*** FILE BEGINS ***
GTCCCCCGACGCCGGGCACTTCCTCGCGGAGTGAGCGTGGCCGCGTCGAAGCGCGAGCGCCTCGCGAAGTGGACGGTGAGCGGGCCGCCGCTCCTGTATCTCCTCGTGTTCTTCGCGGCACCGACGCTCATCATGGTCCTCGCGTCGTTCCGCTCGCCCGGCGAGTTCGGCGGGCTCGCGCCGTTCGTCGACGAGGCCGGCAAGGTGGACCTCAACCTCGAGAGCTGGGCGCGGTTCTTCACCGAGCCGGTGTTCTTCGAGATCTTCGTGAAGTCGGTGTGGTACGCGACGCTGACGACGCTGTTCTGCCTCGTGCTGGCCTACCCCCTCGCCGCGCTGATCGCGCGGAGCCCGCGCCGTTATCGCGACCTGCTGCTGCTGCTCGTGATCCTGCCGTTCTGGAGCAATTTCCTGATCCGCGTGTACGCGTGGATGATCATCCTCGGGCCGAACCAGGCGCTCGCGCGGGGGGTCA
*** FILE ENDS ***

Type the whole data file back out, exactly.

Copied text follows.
GTCCCCCGACGCCGGGCACTTCCTCGCGGAGTGAGCGTGGCCGCGTCGAAGCGCGAGCGCCTCGCGAAGTGGACGGTGAGCGGGCCGCCGCTCCTGTATCTCCTCGTGTTCTTCGCGGCACCGACGCTCATCATGGTCCTCGCGTCGTTCCGCTCGCCCGGCGAGTTCGGCGGGCTCGCGCCGTTCGTCGACGAGGCCGGCAAGGTGGACCTCAACCTCGAGAGCTGGGCGCGGTTCTTCACCGAGCCGGTGTTCTTCGAGATCTTCGTGAAGTCGGTGTGGTACGCGACGCTGACGACGCTGTTCTGCCTCGTGCTGGCCTACCCCCTCGCCGCGCTGATCGCGCGGAGCCCGCGCCGTTATCGCGACCTGCTGCTGCTGCTCGTGATCCTGCCGTTCTGGAGCAATTTCCTGATCCGCGTGTACGCGTGGATGATCATCCTCGGGCCGAACCAGGCGCTCGCGCGGGGGGTCA